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What a pity, he was innocent!

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What a pity, he was innocent!
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The revelation by the Central Bureau of Investigation (CBI) that Pradyuman, the Class II student of Ryan International School, was murdered by a Class XI student of the same school, has given a dramatic twist to the case. Prayuman was found dead with his throat slit with knife in the washroom of the school on 10 Sseptember. Gurgaon Police soon determined that the culprit was the school bus conductor Ashok who killed the boy after sexually assaulting him and when the boy tried to raise an alarm. The police also stated that he had confessed to the crime. But even at that time allegations were raised that it was all doctored by the police.

The parents of Pradyuman had expressed dissatisfaction with the enquiry, pointing out that the boy used not to travel by bus and the conductor had not even known him. It was after the CBI took over the case following wide spread demand that the latest turn happened. If the CBI statements are to be believed, it is time for serious thoughts about the growing criminal propensity of juveniles. Here it transpires that the 16-year old boy who was poor in studies found murdering someone as the only way to get his examination postponed.

In the earlier Nirbhaya incident of Delhi also, adolescents were involved. Instead of investigation into the socio-psychological causes behind this trend, all we did then was pass a legislation to treat those in the age group of 16-18 as adults, prosecute and sentence them on that basis. It is almost a police version of the same short-cuts that was implemented by the Gurgaon police in the Pradyuman case which is: catch whoever comes by, extract confession by torture, file a case and close it.

The incident again proves that prevention of crimes requires greater application and dedication. There is increasing evidence for the fact that the police force and the judicial system are not functioning in a creditable manner. It was the CBI that found the boy innocent in this case, and they say that there were enough statements and circumstantial evidence pointing at the complicity of the senior student.

It is true that even the CBI cannot be said to be conducting criminal enquiries in a fool-proof manner. Long before the Ryan School episode, the Aarushi Talwar murder of 2008 was investigated by UP Police and later by the CBI. The police first charged the domestic servant Hemraj who went absconding and then soon his dead body was found. The CBI then took over the case and arrested the compounder of Dr Talwar together with the servant of a doctor friend of Talwar and subjected them to examination. Finally they filed a charge sheet accusing the parents of Aarushi as the real murderers. The court acquitted both for want of sufficient evidence.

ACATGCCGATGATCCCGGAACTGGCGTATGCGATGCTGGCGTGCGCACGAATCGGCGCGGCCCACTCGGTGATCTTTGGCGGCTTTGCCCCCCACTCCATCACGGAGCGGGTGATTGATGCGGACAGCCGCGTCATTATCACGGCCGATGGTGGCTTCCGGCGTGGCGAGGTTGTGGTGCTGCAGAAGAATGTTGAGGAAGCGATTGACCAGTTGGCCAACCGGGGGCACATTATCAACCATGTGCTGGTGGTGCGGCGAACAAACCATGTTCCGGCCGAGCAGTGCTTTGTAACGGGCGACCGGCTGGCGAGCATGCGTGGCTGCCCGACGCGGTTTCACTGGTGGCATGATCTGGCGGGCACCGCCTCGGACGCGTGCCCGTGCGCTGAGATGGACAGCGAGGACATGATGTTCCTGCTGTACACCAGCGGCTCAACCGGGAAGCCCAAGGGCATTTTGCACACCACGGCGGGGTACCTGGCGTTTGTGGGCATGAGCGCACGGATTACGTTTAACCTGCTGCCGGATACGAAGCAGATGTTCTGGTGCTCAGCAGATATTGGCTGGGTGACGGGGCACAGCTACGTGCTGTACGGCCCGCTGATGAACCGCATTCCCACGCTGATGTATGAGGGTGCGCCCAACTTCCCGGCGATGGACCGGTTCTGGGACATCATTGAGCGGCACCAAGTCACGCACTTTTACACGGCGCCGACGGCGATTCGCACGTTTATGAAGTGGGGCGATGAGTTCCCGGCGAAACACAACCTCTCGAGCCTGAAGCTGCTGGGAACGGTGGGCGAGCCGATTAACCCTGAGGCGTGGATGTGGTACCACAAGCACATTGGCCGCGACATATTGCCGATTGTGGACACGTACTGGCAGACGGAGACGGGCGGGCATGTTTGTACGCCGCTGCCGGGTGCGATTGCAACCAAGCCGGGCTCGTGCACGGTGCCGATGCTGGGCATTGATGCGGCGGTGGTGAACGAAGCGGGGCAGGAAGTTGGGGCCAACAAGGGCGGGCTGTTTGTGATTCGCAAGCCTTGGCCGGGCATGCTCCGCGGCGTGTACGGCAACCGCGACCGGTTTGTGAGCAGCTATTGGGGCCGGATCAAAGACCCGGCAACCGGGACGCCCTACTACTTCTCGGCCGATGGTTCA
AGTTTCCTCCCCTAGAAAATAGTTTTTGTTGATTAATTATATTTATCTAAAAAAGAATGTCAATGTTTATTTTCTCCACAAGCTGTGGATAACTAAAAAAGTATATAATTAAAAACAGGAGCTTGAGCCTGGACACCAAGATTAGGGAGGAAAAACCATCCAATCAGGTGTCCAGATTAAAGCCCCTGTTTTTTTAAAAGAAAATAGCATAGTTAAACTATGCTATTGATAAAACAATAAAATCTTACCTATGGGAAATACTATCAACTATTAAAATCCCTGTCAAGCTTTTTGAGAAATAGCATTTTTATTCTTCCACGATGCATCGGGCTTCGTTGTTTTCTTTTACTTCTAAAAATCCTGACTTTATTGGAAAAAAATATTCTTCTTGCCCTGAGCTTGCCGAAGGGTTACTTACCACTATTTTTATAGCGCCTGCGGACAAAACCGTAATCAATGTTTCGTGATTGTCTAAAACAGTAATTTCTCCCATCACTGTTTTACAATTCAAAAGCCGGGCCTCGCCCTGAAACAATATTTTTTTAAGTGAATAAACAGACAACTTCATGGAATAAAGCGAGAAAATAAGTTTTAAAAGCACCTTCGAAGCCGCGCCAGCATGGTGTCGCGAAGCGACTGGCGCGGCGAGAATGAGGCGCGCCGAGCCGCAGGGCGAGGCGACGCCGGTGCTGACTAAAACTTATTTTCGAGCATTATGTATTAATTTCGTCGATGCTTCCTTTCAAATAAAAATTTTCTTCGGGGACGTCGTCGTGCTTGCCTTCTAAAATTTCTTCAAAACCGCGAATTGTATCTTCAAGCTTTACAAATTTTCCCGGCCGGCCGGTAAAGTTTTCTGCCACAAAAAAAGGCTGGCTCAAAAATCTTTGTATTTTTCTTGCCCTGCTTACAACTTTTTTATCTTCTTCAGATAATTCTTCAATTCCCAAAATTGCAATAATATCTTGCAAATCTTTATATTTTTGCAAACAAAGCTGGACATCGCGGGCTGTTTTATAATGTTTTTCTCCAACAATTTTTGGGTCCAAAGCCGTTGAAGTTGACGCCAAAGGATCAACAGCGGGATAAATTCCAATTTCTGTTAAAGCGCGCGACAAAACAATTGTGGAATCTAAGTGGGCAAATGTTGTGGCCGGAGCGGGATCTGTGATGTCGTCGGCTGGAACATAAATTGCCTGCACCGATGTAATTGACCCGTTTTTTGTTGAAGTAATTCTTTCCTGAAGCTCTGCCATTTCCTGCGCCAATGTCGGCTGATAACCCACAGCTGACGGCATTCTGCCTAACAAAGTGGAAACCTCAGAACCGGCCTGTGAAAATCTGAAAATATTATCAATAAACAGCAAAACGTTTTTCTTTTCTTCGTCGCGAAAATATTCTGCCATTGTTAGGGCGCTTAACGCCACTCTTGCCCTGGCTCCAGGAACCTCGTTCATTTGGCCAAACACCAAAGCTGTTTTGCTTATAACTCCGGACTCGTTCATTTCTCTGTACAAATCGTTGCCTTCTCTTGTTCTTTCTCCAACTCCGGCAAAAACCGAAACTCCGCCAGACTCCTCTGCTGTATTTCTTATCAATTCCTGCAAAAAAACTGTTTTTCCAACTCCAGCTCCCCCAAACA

The real concern has to be about innocents being tortured, rather than culprits escaping. On this score, neither our law and order machinery nor the criminal justice system has an honourable record. In both the Arushi and the Pradyuman cases, the final accused turned out to be hailing from high-ranking families, but the initial 'confessions' were made by those who had no money power or social stature. It would appear as though the police has a line up of certain class of people from whom some could be charged at any time with crime.

Although the number of cases in which innocents are sentenced may be relatively low, we have ample number of instances of those who are acquitted after having to suffer the 'punishment' by the police for years on end. In 1998 a Delhiite, Mohammed Amir was arrested at the age of 18 and had to spend 14 years in jail and was charged with one case another. By the time he was declared innocent by the court which found all charges against him baseless, the spring of his life was past. No different was the case of Nizaruddeen Ahmed who was put in jail for 23 years. By the time he returned home from jail, his family had collapsed. These are just some of the cases known to us, but there may be scores of instances which do not come to light. It has become imperative to have special laws regarding innocents subjected to unjust torture, which should clearly provide for compensation, rehabilitation and bringing to books those responsible for them. If the Pradyuman case leads to identifying the serious lacunae of the existing mechanisms, that will be a positive fallout.

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